SE HABLA ESPANOL
800.350.0454 310.207.8500

Termination Decisions based on Stereotypes & Disability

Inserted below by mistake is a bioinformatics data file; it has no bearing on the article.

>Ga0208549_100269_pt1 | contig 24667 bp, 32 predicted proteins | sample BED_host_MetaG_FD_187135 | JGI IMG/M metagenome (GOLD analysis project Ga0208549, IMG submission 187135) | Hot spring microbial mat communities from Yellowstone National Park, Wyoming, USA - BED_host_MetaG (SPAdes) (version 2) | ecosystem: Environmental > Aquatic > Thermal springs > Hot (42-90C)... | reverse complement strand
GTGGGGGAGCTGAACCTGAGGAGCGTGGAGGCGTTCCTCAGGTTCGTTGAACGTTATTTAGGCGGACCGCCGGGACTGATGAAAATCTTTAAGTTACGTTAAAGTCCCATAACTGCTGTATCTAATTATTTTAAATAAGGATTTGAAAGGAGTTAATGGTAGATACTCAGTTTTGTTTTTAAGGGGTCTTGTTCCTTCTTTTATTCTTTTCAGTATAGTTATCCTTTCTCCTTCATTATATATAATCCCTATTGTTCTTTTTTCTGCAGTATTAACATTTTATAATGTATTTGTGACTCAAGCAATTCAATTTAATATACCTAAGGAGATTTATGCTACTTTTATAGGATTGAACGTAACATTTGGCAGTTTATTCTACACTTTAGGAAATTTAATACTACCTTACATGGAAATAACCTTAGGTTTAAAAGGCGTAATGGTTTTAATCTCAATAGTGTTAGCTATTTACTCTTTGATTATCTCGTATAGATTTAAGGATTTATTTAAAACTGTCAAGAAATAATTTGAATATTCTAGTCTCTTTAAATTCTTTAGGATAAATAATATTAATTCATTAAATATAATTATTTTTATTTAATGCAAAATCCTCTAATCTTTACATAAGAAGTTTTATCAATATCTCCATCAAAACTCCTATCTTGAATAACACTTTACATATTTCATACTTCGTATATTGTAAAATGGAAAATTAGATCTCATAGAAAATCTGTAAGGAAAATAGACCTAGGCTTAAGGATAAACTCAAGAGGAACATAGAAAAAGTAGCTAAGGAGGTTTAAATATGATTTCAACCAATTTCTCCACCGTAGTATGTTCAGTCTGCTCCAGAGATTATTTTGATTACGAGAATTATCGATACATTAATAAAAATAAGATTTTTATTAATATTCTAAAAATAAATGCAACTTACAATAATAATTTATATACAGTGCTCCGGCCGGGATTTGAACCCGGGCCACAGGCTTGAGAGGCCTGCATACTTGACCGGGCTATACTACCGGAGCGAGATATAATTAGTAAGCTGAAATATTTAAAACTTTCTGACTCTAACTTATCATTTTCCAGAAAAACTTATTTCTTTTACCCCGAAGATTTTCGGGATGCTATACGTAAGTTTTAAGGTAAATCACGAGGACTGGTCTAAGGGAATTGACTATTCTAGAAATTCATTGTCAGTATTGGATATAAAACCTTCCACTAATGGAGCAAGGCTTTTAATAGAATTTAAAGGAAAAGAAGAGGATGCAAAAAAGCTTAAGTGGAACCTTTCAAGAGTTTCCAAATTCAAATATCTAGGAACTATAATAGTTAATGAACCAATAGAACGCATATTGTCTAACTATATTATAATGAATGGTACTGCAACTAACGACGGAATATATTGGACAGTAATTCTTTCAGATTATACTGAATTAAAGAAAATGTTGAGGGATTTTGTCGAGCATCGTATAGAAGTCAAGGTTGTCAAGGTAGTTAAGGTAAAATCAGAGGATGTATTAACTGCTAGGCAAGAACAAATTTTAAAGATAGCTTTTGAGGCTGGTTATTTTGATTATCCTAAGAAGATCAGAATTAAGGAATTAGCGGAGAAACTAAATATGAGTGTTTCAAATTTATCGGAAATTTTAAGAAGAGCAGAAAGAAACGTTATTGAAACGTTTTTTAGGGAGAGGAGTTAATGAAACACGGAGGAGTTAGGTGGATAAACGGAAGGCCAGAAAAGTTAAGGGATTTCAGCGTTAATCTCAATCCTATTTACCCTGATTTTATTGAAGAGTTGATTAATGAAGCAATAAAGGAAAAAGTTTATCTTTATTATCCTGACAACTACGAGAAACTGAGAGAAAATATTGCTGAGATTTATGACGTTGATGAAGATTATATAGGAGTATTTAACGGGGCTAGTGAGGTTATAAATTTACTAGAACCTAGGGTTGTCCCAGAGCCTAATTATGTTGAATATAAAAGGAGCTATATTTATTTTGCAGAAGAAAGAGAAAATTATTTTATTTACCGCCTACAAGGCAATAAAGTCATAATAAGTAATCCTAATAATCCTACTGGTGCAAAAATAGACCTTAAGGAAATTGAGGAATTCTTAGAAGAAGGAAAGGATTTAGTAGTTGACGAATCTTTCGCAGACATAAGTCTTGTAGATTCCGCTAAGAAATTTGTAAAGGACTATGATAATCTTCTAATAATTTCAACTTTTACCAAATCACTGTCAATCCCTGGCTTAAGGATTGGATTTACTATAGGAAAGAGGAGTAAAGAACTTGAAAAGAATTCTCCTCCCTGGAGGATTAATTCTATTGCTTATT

Termination Decisions based on Stereotypes & Disability By: Alicia Olivares Employers are prohibited from making adverse employment decisions based on stereotypes and generalizations associated with the individual’s disability rather than on the individual’s actual characteristics. Rodriguez v. ConAgra Grocery Products Co. (5th Cir. 2006) 436 F.3d 468, 480-482. Recently, the Court of Appeals in California held: “Before terminating an employee because of a disability, the employer must individually assess whether the disability actually prevents the employee from performing those functions. Unless the employer conducts an individualized assessment, it cannot have a reasonable, good faith belief in the employee’s inability to perform his or her essential job functions, and therefore lacks a legitimate, nondiscriminatory reason for terminating the employee.” United Parcel Service, Inc., v. Department of Fair Employment and Housing (April 29, 2014) G049493. In the UPS v. Dept of Fair Employment and Housing case, UPS argued that it reasonably and in good faith believed that the employee could not perform her essential job functions because of the medical restrictions her doctor placed on her, and therefore UPS could not be liable for the termination. The Court found, however, that UPS never individually assessed whether those restrictions actually prevented the employee from performing her essential job functions. “Without that individualized assessment, the medical restrictions do not provide a legitimate, nondiscriminatory reason for terminating Mason’s employment under the 12-month administrative termination policy.” The Court found that if UPS had conducted the required individualized assessment, it would have discovered that the doctor’s restrictions prevented the employee from performing her essential job functions for only about six months. “UPS assumed Grames’s restrictions prevented Mason from performing her essential job functions without analyzing whether the restrictions actually prevented Mason from doing her job.” The California Court of Appeals found that UPS failed to meet its burden to establish a legitimate, non-discriminatory reason for terminating Mason’s employment. An employer’s decision to terminate an employee based on the assumption that a disability or perceived disability prevented the employee from performing his or her essential job functions does not satisfy the employer’s burden of establishing a legitimate, non-discriminatory reason for the termination because it necessarily relies on prohibited stereotypes and generalizations about the disability. You can find a copy of the decision here: http://www.courts.ca.gov/opinions/nonpub/G049493.PDF If you need more information on this topic, or would like a free legal consultation on any workplace rights issue, please contact the California Labor and Employment Attorneys at Feldman Browne Olivares, APC. You can reach us at (800)350-0454 or (310)552-7812.